Latin America’s culinary capital

Over the past yearDining Impossible has been jetting off to different parts of the world, feasting at the finest restaurants thatSan Sebastián,Copenhagen,Barcelona,Piedmont,ChicagoandNew Yorkhave to offer.This year, it’s the turn of the culinary darling of Latin America,Lima.Withthe next edition of the series marked in the diary for February 11th-13th, Dining Impossible has set up an intinerary that invites you toenter the mouthwatering metropolis, offering an otherworldly all-round, in-depth gastronomic experience to pleasure aficionados flying in from around the globe.

FOUR couldnt resist showing you what is in store for all thelucky dinner guests…

Thursday, February 11th

Chapter 1 – The World’s Best Nikkei

What do you get when you mix the ancient techniques of Japanese cooking with the delicious ingredients from Peru? You get the amazing lovechild known as Nikkei, and atMaidochefis one of the world’s leading representatives of this trend.Mitsuharu has studied local the cusines in both Peru and Japan, honing his talent before opening his restaurant, Maido, where ingredients of both cultures complement each other like they had been born to be one. Maido welcomes guests to live the genuine Nikkei-experience.

In Japan there are many ways to say “welcome” but none grabs the meaning in a same way as “Maido” does. This word gives the name to the restaurant, but it also resumes the feeling of each customer to feel at home. This year Maido cracked the list of The Worlds 50 Best Restaurants, ranking#44,not to mention#5onLatin America’s 50 Best Restaurant List, makingTsumura’s Maido one of the best of its kind in Lima, a city with anintrinsic relationship with Asian cuisine.

Friday, February 12th

Chapter 2 – The Peruvian Storyteller

In 1994 Gastón Acurio and Astrid Gutsche returned to Lima after studying culinary arts in Paris and foundedAstrid y Gastón.The style followed the French trends seen around the world, but would later decidedly change to Peruvian, with the goal of promoting Peruvian cuisine throughout the world. Twenty years later they moved the restaurant to the iconic 300-years old Casa Moreyrawhere Executive Cheftook full leadership.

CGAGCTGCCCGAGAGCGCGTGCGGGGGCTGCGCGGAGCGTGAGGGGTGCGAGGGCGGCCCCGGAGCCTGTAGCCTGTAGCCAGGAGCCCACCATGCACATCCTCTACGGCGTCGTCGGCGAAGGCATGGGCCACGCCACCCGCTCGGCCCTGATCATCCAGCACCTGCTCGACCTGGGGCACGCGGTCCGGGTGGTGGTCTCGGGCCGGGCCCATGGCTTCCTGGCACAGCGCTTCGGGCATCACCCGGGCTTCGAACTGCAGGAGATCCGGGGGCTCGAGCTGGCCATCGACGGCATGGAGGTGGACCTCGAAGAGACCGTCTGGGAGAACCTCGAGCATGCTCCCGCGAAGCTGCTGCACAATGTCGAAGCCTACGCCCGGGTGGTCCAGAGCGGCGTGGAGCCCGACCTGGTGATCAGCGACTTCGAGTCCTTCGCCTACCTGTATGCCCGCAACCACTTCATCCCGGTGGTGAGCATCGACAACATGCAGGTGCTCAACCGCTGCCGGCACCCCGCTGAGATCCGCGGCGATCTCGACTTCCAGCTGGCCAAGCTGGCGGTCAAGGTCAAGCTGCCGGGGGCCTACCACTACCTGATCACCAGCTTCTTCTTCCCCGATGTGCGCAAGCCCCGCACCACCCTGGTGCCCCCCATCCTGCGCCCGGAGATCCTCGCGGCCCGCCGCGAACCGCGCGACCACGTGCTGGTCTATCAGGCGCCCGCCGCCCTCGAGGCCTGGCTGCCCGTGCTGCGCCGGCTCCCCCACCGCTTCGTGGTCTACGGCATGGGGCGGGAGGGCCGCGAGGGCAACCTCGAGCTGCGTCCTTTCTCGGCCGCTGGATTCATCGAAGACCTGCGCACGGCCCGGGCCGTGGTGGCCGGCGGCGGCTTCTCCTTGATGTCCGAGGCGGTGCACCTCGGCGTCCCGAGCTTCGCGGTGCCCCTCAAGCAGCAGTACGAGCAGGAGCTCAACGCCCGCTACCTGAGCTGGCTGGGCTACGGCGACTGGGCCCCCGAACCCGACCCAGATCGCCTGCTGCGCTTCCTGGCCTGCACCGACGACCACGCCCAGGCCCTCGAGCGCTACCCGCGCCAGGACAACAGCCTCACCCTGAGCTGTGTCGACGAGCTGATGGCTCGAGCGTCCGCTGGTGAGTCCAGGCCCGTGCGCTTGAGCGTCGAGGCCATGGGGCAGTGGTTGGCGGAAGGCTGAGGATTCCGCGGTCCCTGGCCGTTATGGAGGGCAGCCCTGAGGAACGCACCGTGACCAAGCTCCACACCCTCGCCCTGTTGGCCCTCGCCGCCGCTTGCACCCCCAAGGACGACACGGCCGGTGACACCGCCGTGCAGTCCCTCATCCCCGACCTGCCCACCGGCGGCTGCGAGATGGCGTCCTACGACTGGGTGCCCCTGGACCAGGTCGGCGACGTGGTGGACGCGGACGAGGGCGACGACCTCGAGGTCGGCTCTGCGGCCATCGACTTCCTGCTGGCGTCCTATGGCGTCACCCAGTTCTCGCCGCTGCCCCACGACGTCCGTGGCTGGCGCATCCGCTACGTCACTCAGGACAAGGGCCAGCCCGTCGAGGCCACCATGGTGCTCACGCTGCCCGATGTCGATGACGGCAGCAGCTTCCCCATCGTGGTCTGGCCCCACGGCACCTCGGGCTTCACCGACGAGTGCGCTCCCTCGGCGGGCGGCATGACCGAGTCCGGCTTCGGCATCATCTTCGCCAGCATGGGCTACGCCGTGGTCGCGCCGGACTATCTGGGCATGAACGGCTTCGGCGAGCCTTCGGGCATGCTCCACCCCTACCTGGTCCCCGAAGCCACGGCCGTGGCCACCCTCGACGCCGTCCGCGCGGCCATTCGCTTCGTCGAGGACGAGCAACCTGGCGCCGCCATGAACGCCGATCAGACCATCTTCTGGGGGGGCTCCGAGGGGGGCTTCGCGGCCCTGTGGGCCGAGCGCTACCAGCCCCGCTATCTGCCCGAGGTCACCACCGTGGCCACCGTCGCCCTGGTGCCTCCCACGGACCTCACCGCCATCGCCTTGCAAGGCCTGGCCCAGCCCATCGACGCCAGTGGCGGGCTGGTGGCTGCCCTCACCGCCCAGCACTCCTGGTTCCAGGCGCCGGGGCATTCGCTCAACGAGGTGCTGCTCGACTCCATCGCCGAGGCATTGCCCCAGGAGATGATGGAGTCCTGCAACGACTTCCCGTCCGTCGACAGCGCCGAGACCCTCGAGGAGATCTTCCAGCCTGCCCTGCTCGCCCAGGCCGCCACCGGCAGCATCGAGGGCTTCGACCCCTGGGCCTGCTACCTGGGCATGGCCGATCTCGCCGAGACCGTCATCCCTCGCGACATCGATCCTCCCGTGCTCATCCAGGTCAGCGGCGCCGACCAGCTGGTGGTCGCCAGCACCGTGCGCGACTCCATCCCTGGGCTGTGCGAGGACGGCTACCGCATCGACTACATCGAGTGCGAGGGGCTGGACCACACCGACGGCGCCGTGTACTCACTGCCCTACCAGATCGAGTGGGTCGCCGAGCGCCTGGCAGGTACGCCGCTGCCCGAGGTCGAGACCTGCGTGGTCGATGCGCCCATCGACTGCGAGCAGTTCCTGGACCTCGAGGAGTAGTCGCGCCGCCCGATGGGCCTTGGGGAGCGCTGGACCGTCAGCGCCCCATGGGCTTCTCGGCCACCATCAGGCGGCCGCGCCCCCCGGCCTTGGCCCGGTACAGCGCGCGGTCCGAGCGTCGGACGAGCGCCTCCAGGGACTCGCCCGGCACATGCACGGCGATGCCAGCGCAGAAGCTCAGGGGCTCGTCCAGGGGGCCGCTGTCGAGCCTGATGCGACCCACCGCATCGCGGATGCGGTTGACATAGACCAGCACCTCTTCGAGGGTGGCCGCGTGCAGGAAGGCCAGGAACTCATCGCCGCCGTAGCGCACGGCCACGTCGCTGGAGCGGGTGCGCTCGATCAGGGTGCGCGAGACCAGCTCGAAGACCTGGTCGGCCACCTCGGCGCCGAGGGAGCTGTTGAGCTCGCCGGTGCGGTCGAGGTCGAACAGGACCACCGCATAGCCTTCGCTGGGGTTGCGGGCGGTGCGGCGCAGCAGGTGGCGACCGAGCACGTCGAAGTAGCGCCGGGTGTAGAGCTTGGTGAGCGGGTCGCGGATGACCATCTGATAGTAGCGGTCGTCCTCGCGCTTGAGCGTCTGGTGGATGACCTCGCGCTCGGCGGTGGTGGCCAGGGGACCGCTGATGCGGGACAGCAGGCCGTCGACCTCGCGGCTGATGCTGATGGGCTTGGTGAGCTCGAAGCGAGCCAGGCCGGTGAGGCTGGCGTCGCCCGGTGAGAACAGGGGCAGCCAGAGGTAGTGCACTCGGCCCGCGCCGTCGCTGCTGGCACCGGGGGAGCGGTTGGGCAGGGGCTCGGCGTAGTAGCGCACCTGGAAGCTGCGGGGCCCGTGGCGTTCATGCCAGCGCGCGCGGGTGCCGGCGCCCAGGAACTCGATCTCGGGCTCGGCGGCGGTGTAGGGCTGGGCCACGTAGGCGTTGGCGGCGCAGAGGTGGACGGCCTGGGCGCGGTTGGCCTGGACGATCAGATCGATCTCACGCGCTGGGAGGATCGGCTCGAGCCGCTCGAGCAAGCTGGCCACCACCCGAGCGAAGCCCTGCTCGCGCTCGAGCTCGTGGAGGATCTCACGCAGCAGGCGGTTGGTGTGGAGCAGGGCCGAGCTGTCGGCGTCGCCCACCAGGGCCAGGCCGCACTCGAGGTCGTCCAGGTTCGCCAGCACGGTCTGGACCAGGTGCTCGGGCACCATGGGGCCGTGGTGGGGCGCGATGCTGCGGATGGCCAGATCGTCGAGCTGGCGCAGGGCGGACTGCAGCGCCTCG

Diego Muñoz draws his inspiration from already existing elements and reinvents them, flawlessly mixing culture and tradition with modern deluxe cuisine.Since heading the kitchen, he has helped elevate the restaurant from#42to current#14on San Pellegrino’sTop 50 Worlds Best Restaurants 2015and#3of best Latin American restaurants.

Astrid y Gastón coexists with an à la carte bar-restaurant, an experimental herb garden and a development kitchen whose brief extends to education, resonating with the chef-restaurateur’s Pachacútec Culinary School, located in a deprived area of Lima.

Saturday, February 13th

Chapter 3 – Latin America’s No. 1

We end our first South American adventure in the hands of, who literally takes Peruvian cuisine to an extreme elevation.“Latin America’s Best Restaurant” takes you through a vertical journey across Peru’s landscape serving native ingredients from different altitudes. A visit atCentraltakes you through the mountains, the sea, the desert and the jungle, going from 25 meters below to 4,200 meters above sea level.The restaurant is a celebration of the heritage of the Andes and the diversity of Peru, surprising guests with inventive creations that caters to the belly as well as the eyes. Furthermore the produce comes from the urban garden of the restaurant and the water is filtered and bottled onsite promising the finest purified water.

Expect the unexpected atCentral, as you will try both local and well known ingredients as well as elements unknown to native Peruvians like Cushuro, a caviar-like bacteria found only in the mountains after a rainstorm and airampo, a magenta colored member of the cactus family local to the region of the Andes.Martinez’s Mater Iniciativa research project plays a central role in developing the restaurant’s identity and ideology.The chef, who worked across the world before returning home to open Central in 2009, has led the formation of an interdisciplinary team combining gastronomy with nutrition, history, anthropology, and science.

He and his cohorts regularly travel across Peru to discover and study local ingredients, feeding the extraordinary culinary narrative played out on the plates of the restaurant.At this internationally highly acclaimed restaurant that diners cross continents to visit, the Mater menu is an initiative of exploration and discovery, in which a multidisciplinary team travels throughout Peru in search of new products and new stories of people. A sample of what makes Peru a diverse country.

Currently Central claims the#4onSan Pellegrino’s Top 50 Worlds Best Restaurants 2015and coveted top spot of The Best Latin American Restaurants.

Find out more about the Dining Impossible series here…